Revenue from VRBOs (Vacation Rentals By Owner)

16 Replies

I'm still waiting for banks/lenders to acknowledge revenue from VRBOs as real.........it's my understanding from countless interactions with the above that this industry isn't sure how to deal with this, in relationship to mortgage lending. 

The other side of this is when it's time to sell do you price and market the property as a business/commercial property and set price based on revenue and cap rate? or market it conventionally and assume that someone isn't interested in the revenue it brings in? I've asked commercial Realtors this and no one has given me a clear answer.

I feel like the only one who "gets it" with the VRBOs. It's an industry that is growing at a rate ten-fold the hotel industry and it's so misunderstood in the real estate lending world.

Am I alone??? 

You are definitely not alone. Basically, in Branson everything holds true that you are seeing in your area.

VRBO is a grey are in many respects. No lenders I've come across acknowledge the revenue either. However, it's a big market here in Branson and many lenders are familiar with it enough to be slightly more lax in their requirements. It is most often treated as a residential property but you do have commercial loans and SBA's available to use for purchase as well. As for resale, the value is officially determined by traditional comps but clients that are looking for a VRBO property definitely look at the revenue history and expect to pay a premium for a well-performing property. Luckily, many realtors here know the market and at least one I know specializes in it.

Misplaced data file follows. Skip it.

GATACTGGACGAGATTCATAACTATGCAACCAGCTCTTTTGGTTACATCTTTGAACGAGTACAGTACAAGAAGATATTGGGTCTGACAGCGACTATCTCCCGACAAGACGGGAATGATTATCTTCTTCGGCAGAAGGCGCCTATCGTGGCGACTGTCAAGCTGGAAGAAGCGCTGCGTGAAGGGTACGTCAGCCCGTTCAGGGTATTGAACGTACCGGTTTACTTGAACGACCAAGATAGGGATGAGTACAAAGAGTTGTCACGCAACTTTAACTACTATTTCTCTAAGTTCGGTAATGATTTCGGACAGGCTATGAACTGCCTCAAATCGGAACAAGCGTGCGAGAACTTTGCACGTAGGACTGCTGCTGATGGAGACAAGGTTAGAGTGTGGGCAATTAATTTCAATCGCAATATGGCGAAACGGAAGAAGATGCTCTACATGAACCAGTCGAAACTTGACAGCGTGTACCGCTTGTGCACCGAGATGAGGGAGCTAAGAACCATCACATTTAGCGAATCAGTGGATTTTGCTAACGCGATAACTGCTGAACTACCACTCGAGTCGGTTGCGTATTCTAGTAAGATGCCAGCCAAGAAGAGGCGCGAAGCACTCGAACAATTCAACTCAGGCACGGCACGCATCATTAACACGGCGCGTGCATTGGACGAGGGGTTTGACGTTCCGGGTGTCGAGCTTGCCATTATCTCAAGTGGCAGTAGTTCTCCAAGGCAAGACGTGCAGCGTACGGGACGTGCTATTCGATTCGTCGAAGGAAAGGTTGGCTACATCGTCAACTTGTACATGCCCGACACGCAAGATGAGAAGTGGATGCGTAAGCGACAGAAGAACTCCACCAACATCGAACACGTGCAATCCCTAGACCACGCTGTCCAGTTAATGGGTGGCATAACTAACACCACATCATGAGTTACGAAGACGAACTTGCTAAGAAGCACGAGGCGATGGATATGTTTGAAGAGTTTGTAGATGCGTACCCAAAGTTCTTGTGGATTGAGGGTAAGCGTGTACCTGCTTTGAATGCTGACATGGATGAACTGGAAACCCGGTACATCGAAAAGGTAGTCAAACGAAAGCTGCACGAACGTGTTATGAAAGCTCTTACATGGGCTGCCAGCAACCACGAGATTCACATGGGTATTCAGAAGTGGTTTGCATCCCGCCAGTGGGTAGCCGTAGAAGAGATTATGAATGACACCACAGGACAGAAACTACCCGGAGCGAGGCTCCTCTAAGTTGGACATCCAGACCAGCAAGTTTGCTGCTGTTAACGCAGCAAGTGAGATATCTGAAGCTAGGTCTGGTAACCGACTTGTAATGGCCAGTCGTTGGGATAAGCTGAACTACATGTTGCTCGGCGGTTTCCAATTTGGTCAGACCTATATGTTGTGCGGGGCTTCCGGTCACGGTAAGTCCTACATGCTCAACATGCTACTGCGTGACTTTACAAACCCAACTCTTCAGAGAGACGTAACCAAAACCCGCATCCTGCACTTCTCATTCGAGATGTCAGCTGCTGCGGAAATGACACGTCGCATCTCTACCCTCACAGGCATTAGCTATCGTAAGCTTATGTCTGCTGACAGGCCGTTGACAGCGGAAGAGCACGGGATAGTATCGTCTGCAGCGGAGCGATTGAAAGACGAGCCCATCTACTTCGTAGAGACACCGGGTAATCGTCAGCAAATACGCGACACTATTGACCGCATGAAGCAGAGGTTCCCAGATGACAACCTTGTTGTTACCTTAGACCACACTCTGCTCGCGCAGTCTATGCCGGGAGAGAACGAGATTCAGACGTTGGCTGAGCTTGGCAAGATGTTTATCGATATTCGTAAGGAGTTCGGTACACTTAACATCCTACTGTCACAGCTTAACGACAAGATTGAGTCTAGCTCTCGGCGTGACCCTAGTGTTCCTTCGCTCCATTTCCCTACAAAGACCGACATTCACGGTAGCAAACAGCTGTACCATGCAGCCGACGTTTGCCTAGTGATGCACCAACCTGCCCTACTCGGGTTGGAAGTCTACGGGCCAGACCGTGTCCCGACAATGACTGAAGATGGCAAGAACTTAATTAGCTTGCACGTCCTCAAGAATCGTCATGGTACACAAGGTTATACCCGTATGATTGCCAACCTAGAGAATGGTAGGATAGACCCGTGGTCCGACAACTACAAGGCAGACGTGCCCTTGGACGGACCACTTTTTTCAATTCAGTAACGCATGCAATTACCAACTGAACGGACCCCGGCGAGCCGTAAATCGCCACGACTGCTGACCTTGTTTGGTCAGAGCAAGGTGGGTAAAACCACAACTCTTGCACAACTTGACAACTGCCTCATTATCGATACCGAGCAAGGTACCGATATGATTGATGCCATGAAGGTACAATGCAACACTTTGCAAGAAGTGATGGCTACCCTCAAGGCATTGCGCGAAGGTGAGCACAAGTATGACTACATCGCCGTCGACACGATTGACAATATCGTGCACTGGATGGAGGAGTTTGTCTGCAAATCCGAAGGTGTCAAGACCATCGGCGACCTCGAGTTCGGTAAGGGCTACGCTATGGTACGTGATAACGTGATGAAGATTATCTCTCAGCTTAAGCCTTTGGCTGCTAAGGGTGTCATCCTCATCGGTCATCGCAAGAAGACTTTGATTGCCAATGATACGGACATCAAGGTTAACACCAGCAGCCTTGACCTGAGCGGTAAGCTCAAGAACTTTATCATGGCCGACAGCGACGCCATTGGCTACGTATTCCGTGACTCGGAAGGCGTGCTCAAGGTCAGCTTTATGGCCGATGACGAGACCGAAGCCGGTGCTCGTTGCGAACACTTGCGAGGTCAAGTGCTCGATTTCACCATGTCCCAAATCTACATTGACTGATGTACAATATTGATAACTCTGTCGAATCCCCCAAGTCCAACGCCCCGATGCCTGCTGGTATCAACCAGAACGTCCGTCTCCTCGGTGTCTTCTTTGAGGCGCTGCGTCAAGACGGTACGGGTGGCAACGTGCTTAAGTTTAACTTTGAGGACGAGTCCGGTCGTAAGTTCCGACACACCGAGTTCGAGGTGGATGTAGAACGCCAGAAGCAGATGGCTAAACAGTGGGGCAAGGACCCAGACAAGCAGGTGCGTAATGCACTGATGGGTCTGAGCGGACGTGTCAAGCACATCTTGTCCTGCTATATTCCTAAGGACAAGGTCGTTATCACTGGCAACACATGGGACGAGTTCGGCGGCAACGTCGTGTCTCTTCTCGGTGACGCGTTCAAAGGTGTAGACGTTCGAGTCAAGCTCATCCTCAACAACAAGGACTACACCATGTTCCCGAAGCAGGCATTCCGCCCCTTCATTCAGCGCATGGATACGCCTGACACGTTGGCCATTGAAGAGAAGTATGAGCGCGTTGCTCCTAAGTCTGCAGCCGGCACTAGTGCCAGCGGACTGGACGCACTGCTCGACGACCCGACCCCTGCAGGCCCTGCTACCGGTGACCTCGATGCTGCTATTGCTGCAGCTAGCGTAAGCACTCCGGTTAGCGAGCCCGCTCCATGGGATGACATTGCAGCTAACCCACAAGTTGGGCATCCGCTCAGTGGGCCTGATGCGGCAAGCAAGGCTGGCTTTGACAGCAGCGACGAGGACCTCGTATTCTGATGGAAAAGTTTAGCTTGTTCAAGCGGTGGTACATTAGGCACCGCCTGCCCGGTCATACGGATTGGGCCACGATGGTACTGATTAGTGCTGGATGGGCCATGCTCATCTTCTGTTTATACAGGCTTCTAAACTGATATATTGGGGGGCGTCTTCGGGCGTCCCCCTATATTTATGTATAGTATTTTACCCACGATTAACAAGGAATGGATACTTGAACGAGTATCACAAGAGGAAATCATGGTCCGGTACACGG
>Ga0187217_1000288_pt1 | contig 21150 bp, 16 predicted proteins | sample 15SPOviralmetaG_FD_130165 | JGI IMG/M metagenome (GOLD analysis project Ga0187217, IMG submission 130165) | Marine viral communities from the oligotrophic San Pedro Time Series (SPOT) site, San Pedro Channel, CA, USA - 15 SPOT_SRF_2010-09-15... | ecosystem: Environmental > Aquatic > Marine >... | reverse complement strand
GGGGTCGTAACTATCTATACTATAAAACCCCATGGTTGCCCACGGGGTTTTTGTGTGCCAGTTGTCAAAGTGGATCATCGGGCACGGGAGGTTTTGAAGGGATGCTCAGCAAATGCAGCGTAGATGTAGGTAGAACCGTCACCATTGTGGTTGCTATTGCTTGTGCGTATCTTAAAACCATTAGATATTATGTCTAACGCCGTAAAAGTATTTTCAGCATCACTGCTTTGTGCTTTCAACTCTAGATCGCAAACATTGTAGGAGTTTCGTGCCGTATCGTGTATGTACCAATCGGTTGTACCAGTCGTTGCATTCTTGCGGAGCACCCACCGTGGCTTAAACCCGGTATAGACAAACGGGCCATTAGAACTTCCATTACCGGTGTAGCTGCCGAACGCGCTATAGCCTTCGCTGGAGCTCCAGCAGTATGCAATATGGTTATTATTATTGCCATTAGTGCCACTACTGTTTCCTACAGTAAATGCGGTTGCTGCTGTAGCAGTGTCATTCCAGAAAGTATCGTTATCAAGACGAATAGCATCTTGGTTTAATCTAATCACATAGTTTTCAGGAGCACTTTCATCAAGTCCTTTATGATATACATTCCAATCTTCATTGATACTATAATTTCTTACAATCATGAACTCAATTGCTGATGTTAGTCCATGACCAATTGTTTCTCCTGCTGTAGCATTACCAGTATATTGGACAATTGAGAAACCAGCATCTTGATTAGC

Originally posted by @Stacey Johnson :

I'm still waiting for banks/lenders to acknowledge revenue from VRBOs as real.........it's my understanding from countless interactions with the above that this industry isn't sure how to deal with this, in relationship to mortgage lending. 

The other side of this is when it's time to sell do you price and market the property as a business/commercial property and set price based on revenue and cap rate? or market it conventionally and assume that someone isn't interested in the revenue it brings in? I've asked commercial Realtors this and no one has given me a clear answer.

I feel like the only one who "gets it" with the VRBOs. It's an industry that is growing at a rate ten-fold the hotel industry and it's so misunderstood in the real estate lending world.

Am I alone??? 

 GREAT topic - we are in the process of financing our 4th Vacation Rental (3rd investment mortgage), and the big question by the banks are "huh - what - no year lease?". We found a bank that "gets" it, I think, plus we are able to provide reported income from our 3 weekly rental properties plus my vacation rental reservation business, but getting a mortgage is very stressful each time.